None of this addresses what the child goes through himself, which is exponentially harder than the administrative stress that parents go through.  So while we thank you for the sentiment of “I don’t know how you do it,” please don't start comparing us to real martyrs. Instead, please take a moment to think of how you could support the autism community.  Maybe it’s just a supporting look when a kid is having a meltdown in the middle of the school hallway instead of the judging of parental skills because he’s shouting some choice words that shouldn’t be in a second grader’s vocabulary.  Maybe it’s donating money or time to one of the many organizations that are working to make life easier for the community – Autism Society of Austin is one of my favorites. Maybe it’s cutting one of your employees some slack for coming in late when their kid has a bad day, or if you’re senior enough fighting for policies that make life just a little easier.  Maybe your company can employ someone with autism, giving that person a chance to make a living and the rest of your employees some exposure to and hopefully empathy for a real autistic person, not some cute kid on a poster.  If nothing else, go learn something about autism and share what you’ve learned (unless you’re going to say it’s caused by vaccines, then just shut up.)


Light It Up Blue, or Tone It Down Taupe – either way spread awareness so that instead of forcing these amazing people to conform to our rigid society, we start thinking of how our society can be more accommodating and accepting of them. 

Friday, November 25, 2016

18 Donuts and Attention to Detail

I hope everyone had a great Thanksgiving holiday.  I'm full of turkey, done with my black Friday shopping and was ready to get back to work.  Working for a small start up that is open most days of the year, we take turns playing the 'grown up' on site during slow times like the Friday after Thanksgiving.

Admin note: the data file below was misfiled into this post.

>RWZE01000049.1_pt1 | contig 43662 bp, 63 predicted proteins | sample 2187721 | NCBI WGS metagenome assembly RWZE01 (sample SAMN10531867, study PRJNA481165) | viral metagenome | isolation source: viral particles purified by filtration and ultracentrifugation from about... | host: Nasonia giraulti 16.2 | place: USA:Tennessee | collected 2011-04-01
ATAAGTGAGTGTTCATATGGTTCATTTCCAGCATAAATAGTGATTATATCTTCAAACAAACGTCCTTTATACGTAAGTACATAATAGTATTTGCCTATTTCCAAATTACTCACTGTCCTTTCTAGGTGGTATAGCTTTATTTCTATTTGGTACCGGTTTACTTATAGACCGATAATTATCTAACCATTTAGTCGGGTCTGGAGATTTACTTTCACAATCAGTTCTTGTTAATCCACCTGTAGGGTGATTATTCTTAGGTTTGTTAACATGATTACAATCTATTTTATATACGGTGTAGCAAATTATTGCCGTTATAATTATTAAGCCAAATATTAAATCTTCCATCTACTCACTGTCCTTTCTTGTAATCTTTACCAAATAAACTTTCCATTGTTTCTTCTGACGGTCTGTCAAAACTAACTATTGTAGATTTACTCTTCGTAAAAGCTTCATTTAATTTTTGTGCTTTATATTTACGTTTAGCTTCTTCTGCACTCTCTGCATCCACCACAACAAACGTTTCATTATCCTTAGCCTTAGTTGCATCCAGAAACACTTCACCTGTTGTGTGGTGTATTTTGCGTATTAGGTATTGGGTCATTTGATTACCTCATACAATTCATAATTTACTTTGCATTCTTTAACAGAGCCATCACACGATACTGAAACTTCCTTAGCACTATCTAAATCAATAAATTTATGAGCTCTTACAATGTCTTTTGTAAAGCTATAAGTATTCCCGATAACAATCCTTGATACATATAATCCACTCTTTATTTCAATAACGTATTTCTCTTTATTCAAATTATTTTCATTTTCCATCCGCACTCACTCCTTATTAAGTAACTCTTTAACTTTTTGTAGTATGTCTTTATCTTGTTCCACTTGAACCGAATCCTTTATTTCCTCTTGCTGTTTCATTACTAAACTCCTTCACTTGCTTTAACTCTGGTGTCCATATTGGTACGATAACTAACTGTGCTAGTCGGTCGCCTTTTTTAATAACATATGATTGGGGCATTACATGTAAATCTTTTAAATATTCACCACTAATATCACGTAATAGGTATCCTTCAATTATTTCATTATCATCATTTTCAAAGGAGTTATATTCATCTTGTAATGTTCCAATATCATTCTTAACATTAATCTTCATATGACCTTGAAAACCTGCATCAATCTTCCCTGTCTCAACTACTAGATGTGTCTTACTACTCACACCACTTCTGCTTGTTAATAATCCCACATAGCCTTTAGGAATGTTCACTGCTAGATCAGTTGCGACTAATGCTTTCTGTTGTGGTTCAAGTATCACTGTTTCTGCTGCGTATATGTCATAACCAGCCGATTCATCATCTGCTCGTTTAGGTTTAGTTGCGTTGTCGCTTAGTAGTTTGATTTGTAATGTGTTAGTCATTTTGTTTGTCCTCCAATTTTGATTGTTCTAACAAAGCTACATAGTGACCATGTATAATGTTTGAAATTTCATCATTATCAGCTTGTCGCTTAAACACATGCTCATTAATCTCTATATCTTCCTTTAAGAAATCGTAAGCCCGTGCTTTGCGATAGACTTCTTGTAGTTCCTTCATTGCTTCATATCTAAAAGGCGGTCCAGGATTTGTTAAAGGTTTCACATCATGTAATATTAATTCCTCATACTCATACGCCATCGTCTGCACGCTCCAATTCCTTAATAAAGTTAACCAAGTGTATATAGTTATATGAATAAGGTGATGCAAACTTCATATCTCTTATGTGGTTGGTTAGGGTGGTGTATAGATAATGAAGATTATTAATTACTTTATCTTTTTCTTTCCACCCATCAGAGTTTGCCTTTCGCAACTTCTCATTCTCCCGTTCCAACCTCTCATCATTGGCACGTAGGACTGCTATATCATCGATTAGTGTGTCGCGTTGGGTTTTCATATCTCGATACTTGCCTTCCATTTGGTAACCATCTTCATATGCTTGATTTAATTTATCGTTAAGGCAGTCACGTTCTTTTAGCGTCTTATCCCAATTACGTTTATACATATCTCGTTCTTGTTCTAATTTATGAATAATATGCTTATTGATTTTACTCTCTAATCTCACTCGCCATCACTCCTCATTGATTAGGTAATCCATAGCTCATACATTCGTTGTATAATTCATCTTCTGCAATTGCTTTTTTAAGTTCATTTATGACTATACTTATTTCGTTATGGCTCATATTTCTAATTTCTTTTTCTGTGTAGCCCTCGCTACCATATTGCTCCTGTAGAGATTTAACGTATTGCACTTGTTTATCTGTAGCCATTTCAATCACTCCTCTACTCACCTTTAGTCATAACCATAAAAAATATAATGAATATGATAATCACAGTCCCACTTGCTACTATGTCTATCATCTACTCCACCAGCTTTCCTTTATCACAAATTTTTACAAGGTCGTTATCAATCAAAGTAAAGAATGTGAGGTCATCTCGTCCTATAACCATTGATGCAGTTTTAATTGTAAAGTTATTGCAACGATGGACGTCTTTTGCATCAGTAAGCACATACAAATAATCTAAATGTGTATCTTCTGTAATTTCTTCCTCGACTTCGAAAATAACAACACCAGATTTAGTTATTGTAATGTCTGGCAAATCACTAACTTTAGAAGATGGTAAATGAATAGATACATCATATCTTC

Since I wasn't leaving town or hosting family, and being one of the newest members of the team, I volunteered to be the adult today.  I woke up early and got an extra long walk in, getting my 10,000 steps by 6:30 am.  Got ready and hit every green light on the way in.  I was in such a good mood, I even stopped to buy donuts for the few of us that were on the black Friday shift.  As I rolled into the parking lot around 9, I noticed there were only about 6 cars in the entire lot of the multi-tenant building.  Thinking it would be a really quiet day, I pulled out my donuts, balanced my tea as I tugged on the building door.  Locked.  I went around the other side - also locked.  I went to the front entrance, and it was also locked.

I had never thought to ask if the building would be closed for the day. I don't typically work in the building after hours so building access had never been an issue.  I have access to our offices within the building and VPN access for working from home when I need to pull a late night or get an early start.  The company is limited to the number of building access cards we're allowed to have, so we're particular about who gets them.  It's one of the obvious details that often get overlooked, because it's so obvious.  We think it a given and don't pay attention.  Focusing on the big stuff, the stuff that matters - the indemnification clause, the proper reps and warranties, the timing of the patent application or the marketing material disclosures.  We assume that the little things are taken care of by the process, by the administrators, or are the natural state of things.  Until we get locked out of the building juggling our tea and 18 donuts.